"This bill makes it easier for working Americans to buy and rent homes and strengthens the housing market across the country," Ellison said. "The Common Sense Housing Investment Act focuses our housing policy on the families who need it most."
Under current law, the mortgage interest deduction can be claimed on mortgages up to $1.1 million. But Ellison said that this deduction, claimed by millions of people each year, is often not claimed by lower-income people who choose not to itemize their deductions.
Ellison said an estimated 17 million current mortgage holders would claim a tax benefit on their home if Congress passes his bill turning it into a tax credit.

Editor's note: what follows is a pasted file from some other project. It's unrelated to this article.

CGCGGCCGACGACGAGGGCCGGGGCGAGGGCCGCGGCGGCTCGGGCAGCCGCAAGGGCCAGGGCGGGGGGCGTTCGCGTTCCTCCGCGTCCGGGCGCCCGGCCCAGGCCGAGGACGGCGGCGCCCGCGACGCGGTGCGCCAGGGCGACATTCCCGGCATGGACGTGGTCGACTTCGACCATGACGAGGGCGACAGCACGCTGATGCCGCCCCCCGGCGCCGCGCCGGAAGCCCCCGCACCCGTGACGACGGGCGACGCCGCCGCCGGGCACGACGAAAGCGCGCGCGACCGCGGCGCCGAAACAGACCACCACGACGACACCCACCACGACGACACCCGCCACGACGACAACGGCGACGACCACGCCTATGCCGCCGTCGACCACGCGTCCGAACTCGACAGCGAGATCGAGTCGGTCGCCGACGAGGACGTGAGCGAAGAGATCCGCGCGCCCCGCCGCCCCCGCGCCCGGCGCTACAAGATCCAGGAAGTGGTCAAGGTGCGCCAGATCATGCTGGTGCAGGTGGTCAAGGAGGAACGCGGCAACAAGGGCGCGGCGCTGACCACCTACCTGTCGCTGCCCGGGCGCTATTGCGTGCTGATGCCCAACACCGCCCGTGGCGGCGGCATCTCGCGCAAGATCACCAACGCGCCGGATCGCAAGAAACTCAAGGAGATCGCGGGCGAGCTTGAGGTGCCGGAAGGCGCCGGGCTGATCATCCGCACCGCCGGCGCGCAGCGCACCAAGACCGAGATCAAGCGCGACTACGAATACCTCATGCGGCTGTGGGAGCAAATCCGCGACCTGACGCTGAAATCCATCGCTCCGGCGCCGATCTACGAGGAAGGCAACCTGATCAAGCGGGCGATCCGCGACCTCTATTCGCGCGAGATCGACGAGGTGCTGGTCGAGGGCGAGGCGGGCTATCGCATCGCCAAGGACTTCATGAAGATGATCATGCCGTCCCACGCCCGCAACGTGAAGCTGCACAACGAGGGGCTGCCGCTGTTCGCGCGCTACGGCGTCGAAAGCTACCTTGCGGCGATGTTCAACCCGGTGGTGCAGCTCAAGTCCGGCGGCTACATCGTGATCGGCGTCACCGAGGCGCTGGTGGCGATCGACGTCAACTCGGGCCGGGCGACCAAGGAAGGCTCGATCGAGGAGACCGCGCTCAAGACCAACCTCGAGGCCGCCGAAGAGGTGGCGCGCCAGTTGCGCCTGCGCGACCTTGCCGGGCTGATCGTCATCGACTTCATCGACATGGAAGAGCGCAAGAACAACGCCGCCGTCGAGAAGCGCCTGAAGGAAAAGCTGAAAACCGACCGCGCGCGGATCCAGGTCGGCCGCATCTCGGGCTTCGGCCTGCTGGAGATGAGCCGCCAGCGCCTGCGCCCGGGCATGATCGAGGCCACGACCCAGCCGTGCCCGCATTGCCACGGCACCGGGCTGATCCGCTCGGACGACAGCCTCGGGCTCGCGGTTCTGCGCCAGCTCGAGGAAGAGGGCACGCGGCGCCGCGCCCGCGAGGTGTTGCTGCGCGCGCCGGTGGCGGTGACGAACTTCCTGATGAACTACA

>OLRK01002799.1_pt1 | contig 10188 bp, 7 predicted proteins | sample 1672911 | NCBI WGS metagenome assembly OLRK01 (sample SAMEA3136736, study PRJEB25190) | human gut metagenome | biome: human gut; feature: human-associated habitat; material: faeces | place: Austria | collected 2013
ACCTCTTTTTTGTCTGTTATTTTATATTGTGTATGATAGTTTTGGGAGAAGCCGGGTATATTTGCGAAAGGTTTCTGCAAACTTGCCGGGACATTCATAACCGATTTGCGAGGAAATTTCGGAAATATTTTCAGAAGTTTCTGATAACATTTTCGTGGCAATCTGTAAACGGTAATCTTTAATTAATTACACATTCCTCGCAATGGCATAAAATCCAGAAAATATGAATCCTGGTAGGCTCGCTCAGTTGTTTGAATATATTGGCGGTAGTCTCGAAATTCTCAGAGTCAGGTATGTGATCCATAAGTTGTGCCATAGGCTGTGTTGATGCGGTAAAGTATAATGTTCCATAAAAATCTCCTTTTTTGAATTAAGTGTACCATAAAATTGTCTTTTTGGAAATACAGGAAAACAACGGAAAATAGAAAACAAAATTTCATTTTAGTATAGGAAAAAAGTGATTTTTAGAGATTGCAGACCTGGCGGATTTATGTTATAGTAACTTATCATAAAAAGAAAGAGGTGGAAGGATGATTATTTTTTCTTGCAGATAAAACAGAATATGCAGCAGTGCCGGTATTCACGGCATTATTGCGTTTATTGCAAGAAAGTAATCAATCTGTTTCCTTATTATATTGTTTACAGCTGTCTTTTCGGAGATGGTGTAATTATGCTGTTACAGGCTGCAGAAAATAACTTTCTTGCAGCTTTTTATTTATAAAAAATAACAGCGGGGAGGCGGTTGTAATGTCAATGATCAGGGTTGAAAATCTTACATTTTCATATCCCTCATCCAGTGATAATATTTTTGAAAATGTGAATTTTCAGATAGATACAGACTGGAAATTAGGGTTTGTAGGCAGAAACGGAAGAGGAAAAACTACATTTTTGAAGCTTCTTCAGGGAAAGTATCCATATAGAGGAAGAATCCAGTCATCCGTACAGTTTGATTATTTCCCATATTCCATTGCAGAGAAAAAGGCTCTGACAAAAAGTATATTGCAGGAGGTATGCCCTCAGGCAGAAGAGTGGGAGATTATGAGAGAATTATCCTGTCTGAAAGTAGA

The bill also would end the tax benefit on people with mortgages higher than $500,000. Together, Ellison says these changes would result in a tax cut for most families with incomes under $125,000 and a tax increase for others.
Ellison cited estimates saying that these changes would increase the rate of homeownership by 2.5 percent because it would be easier to understand the tax benefits of homeownership.
The proposal, cosponsored by Rep. Bobby ScottBobby ScottThe Hill's 12:30 Report A guide to the committees: House Repeal without replacement: A bad strategy for kids MORE (D-Va.), comes as the two political parties continue to negotiate tax changes that might help raise tax revenue for the federal government. Republicans have proposed closing tax loopholes, which some say could include ending the mortgage interest deduction for the wealthy, while President Obama has proposed ending it for people above the 28 percent tax bracket.
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